But to do this, a president has to believe that deals aren't evil and, more significantly, that deals can lead -- if you are smart -- to better, more creative directions than anything you came up with on your own. Wyden-Bennett, which we didn't pursue, was a better and genuinely bipartisan health reform approach.
On occasion, a president has to show the steel, the hammer that sometimes is all that can make hard deals happen. Doing this may involve taking major but calculated risks. White Houses -- which are mostly royal courts -- aren't good at this. The courtiers are never going to tell the president something he doesn't want to hear unless he makes clear he'll listen.
And fifth, a president has to care and believe. In times of great change, presidents have to provide a bridge -- they become the bridge -- between an unsustainable present and an uncertain future. For Americans to cross that bridge, they have to believe that the president cares about them and believes deeply in the directions he is proposing. Cool, abstract, ironic detachment doesn't work. Simplicity, consistency, showing up, working on the problem, being completely honest about difficulties do work. The president's demeanor and style in the first debate will never work. But his approach to the second two debates was vastly better not just for the debates but as examples of presidential leadership. He was mostly calm, he showed flashes of real anger, and he was completely engaged. That president could convince the American people that he believed, cared, and had the courage to act.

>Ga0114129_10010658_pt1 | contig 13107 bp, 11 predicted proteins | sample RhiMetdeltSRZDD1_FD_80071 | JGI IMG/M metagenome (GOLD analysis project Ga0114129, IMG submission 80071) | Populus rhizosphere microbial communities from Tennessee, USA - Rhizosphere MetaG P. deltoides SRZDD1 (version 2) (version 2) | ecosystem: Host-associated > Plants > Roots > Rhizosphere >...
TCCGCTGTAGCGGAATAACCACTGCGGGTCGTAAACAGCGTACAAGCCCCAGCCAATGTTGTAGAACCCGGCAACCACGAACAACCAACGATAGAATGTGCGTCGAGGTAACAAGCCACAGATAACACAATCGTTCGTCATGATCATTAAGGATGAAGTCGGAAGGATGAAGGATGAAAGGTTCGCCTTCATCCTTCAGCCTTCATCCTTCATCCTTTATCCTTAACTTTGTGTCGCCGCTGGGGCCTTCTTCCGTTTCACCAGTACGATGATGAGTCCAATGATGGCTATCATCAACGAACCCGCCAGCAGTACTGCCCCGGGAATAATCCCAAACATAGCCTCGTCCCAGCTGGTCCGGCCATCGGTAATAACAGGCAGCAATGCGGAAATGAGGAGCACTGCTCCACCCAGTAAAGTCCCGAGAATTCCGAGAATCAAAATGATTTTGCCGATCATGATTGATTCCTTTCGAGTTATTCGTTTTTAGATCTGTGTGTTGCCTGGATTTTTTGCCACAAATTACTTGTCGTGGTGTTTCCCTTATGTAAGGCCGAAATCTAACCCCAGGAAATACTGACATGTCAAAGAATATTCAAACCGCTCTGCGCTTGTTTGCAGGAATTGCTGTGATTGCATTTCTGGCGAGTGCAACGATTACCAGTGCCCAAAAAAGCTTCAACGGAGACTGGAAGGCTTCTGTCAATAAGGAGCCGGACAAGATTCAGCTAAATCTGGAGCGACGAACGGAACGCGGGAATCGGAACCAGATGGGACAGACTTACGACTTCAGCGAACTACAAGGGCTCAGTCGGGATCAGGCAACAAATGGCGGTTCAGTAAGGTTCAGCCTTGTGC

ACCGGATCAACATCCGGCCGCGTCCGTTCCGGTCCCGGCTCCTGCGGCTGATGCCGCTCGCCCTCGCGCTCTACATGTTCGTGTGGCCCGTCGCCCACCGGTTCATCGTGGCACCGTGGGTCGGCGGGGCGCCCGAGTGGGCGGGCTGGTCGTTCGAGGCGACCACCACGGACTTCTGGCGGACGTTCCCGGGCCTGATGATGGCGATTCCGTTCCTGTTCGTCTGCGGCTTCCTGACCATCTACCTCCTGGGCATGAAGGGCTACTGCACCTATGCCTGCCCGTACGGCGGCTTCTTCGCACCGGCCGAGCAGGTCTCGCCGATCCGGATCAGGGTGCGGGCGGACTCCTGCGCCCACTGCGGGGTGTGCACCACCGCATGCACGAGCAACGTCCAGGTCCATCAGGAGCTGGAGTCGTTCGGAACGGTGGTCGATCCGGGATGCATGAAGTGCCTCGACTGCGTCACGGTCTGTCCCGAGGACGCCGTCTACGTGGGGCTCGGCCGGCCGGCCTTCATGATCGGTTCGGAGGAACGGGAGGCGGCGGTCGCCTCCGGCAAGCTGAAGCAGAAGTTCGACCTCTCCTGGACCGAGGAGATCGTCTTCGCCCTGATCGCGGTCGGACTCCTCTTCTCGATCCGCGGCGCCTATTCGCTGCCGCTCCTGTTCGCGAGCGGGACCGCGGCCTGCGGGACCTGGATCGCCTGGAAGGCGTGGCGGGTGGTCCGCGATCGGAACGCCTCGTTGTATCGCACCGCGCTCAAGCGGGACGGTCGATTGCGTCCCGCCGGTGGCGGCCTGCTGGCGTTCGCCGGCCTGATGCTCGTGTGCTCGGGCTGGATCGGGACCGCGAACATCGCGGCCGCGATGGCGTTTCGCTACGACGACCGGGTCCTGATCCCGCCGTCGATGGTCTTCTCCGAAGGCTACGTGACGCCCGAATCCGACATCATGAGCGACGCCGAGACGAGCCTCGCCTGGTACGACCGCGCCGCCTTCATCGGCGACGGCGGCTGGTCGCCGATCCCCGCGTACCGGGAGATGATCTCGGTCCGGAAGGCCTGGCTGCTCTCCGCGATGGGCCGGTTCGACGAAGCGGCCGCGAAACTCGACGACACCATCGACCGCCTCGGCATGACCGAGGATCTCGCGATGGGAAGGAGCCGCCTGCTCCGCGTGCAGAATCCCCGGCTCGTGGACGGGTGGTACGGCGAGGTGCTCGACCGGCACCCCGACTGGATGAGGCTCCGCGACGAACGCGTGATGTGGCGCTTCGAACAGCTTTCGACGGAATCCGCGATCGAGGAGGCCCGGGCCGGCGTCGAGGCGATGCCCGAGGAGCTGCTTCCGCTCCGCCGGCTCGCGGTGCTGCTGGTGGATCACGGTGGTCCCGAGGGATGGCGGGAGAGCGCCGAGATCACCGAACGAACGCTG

A very long time ago, I found myself in a late-night conversation in Cronin's bar in Cambridge, Mass. I was talking to a graduate student maybe 10 years older who had been wounded and highly decorated for leading his Marine rifle platoon out of the Pusan Reservoir disaster during the Korean War. I asked him how he could possibly have done it. And he said he didn't do it, he faked it. He said he had been terrified and thought it was hopeless and his sergeant pulled him aside and said, "You are going to get us all killed. You don't have to tell the men how to fight, they were trained and they know. You don't have to decide on our tactics, that's mostly my job. But you do have to f*****g lead us and you have to act like you know what you're doing, even if you don't. Because we need that and there's no one else but you."
Roosevelt Institute Senior Fellow Bo Cutter is formerly a managing partner of Warburg Pincus, a major global private equity firm. Recently, he served as the leader of President Obama’s Office of Management and Budget (OMB) transition team. He has also served in senior roles in the White Houses of two Democratic Presidents.